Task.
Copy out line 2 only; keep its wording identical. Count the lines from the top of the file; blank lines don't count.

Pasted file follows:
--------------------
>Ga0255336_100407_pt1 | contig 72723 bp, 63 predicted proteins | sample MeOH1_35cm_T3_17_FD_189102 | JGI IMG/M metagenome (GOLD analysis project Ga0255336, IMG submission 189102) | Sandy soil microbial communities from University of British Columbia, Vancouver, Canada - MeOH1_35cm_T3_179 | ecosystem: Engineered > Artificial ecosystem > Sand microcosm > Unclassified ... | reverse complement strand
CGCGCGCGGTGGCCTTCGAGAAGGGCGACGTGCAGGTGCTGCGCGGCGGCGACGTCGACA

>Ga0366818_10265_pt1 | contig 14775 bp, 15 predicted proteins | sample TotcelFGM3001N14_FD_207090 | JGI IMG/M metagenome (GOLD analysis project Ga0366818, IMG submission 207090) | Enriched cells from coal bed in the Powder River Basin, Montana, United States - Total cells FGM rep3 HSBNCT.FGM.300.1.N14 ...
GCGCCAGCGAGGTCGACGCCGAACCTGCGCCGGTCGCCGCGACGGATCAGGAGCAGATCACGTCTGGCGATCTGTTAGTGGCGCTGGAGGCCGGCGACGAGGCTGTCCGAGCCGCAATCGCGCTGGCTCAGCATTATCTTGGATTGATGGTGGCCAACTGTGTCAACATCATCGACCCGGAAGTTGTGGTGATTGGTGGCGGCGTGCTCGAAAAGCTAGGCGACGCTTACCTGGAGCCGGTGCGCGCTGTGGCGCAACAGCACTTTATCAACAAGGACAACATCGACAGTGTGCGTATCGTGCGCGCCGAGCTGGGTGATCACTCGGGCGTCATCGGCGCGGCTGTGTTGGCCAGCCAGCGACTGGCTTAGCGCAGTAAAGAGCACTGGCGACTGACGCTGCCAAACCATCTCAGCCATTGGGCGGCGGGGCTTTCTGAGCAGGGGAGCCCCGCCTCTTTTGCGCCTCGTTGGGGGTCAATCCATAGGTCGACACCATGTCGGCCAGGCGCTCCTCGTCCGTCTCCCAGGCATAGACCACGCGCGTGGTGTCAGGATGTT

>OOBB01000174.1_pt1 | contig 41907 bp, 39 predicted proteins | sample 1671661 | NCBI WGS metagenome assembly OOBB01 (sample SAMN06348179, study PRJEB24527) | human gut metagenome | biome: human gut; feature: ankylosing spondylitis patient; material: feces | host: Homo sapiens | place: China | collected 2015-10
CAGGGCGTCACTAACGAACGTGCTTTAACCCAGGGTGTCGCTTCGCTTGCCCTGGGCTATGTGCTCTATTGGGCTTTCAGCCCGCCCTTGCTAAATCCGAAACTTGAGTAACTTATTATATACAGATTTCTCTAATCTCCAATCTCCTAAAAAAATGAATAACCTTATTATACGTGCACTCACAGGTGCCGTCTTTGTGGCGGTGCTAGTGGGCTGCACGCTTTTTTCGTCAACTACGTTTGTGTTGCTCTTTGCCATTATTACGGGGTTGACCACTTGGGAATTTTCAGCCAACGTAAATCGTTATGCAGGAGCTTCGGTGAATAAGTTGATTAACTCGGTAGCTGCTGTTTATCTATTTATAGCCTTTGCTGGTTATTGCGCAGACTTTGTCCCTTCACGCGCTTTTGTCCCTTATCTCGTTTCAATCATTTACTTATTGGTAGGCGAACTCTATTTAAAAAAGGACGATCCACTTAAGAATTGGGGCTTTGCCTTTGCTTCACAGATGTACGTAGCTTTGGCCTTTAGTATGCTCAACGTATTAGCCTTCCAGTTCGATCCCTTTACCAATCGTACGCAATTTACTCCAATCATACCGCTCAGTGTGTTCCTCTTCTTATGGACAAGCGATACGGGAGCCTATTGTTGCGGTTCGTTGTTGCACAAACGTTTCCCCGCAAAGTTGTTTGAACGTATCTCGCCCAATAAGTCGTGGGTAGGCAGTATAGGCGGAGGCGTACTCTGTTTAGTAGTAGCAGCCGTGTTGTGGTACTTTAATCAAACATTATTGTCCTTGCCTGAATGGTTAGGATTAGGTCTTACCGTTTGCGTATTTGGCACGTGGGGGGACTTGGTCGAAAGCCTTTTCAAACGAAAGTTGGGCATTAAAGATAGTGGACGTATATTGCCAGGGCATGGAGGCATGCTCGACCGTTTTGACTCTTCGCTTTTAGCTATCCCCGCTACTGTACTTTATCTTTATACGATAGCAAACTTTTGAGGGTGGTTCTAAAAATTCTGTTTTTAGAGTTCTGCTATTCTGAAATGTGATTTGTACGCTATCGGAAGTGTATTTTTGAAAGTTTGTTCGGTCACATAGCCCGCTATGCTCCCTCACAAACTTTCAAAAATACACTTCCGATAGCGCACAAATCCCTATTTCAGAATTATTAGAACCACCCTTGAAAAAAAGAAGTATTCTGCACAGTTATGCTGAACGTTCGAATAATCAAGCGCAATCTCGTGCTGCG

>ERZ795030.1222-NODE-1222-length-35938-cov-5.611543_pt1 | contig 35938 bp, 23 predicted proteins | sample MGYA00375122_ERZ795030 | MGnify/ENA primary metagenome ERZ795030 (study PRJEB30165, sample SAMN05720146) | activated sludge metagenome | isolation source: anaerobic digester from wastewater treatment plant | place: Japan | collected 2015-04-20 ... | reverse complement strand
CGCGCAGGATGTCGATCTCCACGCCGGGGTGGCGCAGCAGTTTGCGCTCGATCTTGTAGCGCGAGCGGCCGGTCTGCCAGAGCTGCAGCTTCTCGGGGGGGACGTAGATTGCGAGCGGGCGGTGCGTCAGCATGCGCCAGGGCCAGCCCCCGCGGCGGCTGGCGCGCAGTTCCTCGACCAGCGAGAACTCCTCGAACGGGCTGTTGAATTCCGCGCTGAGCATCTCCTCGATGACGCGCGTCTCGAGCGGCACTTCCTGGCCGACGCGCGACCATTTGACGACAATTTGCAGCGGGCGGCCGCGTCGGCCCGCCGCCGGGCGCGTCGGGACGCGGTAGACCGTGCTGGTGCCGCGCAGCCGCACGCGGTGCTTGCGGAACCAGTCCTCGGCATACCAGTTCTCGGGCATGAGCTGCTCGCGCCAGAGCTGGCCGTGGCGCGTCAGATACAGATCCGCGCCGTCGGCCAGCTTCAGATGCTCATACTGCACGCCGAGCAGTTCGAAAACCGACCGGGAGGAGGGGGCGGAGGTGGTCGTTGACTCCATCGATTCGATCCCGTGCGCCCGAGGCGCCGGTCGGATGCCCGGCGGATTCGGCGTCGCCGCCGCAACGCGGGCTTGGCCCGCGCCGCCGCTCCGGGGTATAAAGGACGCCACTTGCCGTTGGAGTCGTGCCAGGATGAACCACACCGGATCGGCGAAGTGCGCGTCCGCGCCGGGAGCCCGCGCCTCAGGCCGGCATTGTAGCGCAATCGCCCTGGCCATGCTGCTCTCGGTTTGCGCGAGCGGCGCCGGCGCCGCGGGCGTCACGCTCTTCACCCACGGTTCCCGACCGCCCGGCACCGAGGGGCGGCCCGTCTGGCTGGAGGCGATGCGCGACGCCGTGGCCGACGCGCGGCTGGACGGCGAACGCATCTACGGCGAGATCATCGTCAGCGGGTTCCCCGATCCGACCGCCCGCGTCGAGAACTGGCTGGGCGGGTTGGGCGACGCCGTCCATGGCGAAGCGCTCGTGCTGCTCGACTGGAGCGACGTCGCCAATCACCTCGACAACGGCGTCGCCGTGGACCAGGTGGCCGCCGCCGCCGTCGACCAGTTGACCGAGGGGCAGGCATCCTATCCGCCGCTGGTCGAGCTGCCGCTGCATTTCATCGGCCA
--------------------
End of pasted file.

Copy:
CGCGCGCGGTGGCCTTCGAGAAGGGCGACGTGCAGGTGCTGCGCGGCGGCGACGTCGACA